A new generation of doers, fueled by a desire to create and unhindered by traditional cost barriers, is upending the capitalist playing field.
That’s the word from an ILR Future of Work event in Manhattan April 6.
“One of the really cool things that I love about the maker movement is how it is a gift economy where people share things [without] really expecting to be paid back in any way other than just feeling like they are part of this movement to create cool things,” said event speaker Mark Frauenfelder. He is the founding editor in chief of MAKE magazine and research director of the Institute for the Future in Palo Alto, Calif.
The so-called maker movement is a global community of people turned innovators, thanks to a growing number of public maker spaces or labs and the ability to instantly share and swap ideas over the Internet. Makers are not beholden to corporate gatekeepers for introducing their inventions and projects to the world, giving new meaning to a free market system where innovation is not driven by profit.
Many credit Frauenfelder for reigniting the movement, which ILR Associate Professor Louis Hyman, event moderator, likened to a “political movement.”
It’s “about turning capitalism on its head, about turning production on its head,” Hyman said.
Farmers were pioneers in the maker movement, Frauenfelder said. More than 100 years ago, 80 percent of Americans labored on farms, and that meant having their own workshops to repair machines.
The maker spirit lived on even as cities grew more prominent. The innards of television sets in the 1950s, for example, came with replaceable tubes that could be bought at the drug store. A 15-inch color TV back then cost $1,175 or $9,700 in today’s dollars after adjusting for inflation.
“When a TV broke, it was up to you to take care of it,” Frauenfelder said. “You actually took the perforated boards out of the back of the TV and pulled the tubes out. I remember my dad doing this when I was a kid.”
In the 1950s, “you had a sense of ownership in that TV,” Frauenfelder added.
But, 1970 to 2000 signaled the dark ages for makers. Why did makers stop making things?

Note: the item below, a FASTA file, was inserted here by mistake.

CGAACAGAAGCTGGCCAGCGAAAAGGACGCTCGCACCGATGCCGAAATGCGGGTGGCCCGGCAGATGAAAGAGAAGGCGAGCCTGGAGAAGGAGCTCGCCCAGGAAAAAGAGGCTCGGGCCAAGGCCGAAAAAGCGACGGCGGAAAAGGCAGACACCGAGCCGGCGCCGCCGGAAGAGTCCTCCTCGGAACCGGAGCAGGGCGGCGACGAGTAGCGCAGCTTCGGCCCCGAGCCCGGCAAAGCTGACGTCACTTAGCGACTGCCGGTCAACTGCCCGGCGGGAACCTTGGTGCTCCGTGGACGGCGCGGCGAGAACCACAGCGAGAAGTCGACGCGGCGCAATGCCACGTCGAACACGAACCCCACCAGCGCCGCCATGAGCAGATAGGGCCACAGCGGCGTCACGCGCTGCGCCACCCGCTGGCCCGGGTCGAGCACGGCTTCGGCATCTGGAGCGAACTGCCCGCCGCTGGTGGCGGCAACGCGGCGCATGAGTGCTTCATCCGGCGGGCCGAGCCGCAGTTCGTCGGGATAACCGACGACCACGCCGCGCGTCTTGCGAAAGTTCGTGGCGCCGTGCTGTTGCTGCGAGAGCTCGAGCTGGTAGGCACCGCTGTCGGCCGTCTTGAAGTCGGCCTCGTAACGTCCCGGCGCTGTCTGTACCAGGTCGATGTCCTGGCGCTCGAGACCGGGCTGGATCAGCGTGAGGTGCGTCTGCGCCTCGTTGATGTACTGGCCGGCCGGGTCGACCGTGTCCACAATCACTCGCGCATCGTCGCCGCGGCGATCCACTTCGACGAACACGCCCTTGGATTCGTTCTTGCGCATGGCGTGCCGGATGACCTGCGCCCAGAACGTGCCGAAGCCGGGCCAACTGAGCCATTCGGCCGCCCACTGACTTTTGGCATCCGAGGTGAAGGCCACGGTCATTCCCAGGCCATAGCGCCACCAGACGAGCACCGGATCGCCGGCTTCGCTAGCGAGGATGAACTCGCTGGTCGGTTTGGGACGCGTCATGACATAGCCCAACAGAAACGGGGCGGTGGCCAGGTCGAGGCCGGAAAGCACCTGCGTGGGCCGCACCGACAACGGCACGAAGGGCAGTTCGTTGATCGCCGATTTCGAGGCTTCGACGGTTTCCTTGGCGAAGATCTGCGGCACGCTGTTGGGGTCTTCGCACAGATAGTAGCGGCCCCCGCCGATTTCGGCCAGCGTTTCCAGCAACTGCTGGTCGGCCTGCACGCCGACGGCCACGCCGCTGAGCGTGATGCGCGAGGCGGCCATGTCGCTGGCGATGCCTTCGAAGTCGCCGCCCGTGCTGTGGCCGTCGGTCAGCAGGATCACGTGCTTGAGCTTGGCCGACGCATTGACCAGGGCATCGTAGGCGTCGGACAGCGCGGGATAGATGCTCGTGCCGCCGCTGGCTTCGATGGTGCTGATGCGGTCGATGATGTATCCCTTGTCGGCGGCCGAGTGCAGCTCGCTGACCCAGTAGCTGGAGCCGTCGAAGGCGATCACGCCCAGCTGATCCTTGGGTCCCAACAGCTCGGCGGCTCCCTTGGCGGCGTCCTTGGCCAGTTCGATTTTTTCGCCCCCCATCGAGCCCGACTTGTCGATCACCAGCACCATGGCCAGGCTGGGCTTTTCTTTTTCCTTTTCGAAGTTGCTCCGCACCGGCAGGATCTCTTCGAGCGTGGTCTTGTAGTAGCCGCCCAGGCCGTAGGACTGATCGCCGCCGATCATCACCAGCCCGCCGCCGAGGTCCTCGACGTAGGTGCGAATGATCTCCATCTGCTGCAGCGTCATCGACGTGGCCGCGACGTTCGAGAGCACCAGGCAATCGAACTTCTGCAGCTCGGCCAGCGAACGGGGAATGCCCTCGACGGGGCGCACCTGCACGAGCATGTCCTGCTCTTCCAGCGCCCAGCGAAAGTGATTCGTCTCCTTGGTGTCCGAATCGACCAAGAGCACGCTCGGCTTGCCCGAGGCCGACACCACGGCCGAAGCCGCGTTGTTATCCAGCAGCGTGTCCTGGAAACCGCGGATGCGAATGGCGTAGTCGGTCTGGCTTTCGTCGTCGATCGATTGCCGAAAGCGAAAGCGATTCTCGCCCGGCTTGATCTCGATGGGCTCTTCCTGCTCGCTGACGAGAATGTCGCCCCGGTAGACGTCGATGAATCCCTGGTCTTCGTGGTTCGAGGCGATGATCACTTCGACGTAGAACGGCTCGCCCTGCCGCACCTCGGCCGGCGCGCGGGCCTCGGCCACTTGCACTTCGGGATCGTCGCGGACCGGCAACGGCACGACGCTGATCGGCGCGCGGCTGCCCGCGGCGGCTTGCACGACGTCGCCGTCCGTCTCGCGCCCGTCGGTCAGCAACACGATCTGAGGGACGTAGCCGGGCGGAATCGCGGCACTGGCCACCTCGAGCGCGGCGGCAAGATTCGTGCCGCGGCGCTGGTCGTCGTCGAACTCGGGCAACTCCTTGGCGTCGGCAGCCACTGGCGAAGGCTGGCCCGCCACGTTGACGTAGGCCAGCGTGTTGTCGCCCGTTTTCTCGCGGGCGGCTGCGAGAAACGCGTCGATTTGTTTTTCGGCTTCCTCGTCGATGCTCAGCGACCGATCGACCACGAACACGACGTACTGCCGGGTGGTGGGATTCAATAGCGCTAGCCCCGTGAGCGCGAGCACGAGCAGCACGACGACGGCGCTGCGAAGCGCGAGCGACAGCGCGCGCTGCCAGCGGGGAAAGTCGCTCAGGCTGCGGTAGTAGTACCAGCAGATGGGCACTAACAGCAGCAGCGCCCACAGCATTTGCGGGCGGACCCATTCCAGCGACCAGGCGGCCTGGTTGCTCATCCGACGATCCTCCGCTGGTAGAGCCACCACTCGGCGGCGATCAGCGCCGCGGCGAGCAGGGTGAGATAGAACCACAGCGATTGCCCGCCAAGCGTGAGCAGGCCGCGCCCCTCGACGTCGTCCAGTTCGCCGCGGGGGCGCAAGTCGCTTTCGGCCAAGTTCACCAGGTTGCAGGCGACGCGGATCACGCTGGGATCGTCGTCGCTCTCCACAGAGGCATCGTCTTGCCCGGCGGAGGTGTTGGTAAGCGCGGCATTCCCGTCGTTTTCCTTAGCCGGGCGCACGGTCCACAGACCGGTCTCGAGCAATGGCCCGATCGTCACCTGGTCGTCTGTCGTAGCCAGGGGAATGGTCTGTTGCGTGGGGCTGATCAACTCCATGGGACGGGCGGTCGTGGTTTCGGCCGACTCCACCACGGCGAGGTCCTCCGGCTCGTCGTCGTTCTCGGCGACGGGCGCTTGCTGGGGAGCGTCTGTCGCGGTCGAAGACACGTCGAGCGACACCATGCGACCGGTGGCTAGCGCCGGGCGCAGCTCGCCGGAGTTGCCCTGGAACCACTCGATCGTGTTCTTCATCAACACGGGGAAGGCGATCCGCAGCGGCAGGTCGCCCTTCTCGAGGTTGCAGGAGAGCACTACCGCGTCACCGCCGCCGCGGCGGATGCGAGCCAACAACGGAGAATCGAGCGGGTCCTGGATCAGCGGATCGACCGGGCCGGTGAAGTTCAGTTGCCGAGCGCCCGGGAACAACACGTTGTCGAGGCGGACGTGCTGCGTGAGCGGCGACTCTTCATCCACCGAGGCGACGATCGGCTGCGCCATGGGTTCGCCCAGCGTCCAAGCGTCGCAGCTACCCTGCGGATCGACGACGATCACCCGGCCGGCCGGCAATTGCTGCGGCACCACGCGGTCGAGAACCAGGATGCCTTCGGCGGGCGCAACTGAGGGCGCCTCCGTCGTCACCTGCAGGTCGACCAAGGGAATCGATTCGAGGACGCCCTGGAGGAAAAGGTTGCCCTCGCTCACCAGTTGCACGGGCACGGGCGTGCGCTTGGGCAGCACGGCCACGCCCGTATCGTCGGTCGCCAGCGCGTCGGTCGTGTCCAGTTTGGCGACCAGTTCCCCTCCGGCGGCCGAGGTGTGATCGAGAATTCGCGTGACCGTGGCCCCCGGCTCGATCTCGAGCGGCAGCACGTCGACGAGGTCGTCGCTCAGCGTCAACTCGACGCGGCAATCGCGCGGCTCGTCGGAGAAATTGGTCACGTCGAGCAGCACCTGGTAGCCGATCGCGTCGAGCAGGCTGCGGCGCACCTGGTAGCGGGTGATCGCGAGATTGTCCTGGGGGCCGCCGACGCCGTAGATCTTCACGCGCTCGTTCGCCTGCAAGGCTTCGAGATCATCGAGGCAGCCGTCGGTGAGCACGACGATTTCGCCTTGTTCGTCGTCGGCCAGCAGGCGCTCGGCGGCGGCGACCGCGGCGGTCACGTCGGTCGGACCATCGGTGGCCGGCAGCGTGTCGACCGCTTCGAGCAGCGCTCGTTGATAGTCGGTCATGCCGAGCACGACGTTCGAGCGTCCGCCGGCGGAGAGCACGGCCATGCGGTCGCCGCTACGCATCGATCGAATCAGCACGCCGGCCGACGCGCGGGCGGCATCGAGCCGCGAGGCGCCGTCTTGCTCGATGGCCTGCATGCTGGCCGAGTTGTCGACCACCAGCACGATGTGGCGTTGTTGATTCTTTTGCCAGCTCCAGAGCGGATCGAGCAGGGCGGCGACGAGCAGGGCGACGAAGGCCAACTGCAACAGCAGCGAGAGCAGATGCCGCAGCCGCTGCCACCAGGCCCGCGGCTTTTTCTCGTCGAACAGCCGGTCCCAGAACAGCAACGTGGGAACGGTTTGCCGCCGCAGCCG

Frauenfelder places a lot of the blame on technological advances that made it easier and cheaper to replace broken equipment. And, good luck finding a repair shop to diagnosis, let alone, fix a broken TV screen.
“People started getting used to the idea of spending money to solve their problems, buying solutions to their problems, as opposed to inventing solutions to solve their problems and being like those farmers who had to be self-reliant and come up with ways to make things work,” Frauenfelder said. “And I think that was a bad thing. It makes people become more passive about the design world around them rather than being active participants and contributing to it.”
Hippies and punk rockers were among the anti-establishment groups in the maker dark ages that kept the movement alive and expanded it to younger generations, he said. Today's makers have set up spaces that they collectively support with small monthly fees; they have access to machinery and tools such as band saws, three-dimensional printers and laser cutters, to construct their designs.
And, the Internet has further empowered makers to tap into a universe of ideas and resources to create, build, market and sell maker-made projects at a fraction of what it cost traditional businesses with expensive departments devoted to research and development, manufacturing, distribution and marketing.
“What we are looking at with this modern maker movement is the end of organizational advantage,” Frauenfelder said.
When asked by another panelist, Niti Parikh, what the maker movement meant for economic development, Frauenfelder predicted the emergence of cross-ocean partnerships between makers. Parikh is creative lead at Cornell’s own Maker Lab, now housed at Google in New York.
“What happens is that a lot of people will make something cool and they can have limited manufacturing here, but then they eventually go to China and other countries and I think it is a chance to form good partnerships,” he said. “I think that high-volume manufacturing in the United States is still not really possible, but I do think that partnerships around the world are going to be something that we are going to see continuing to grow.”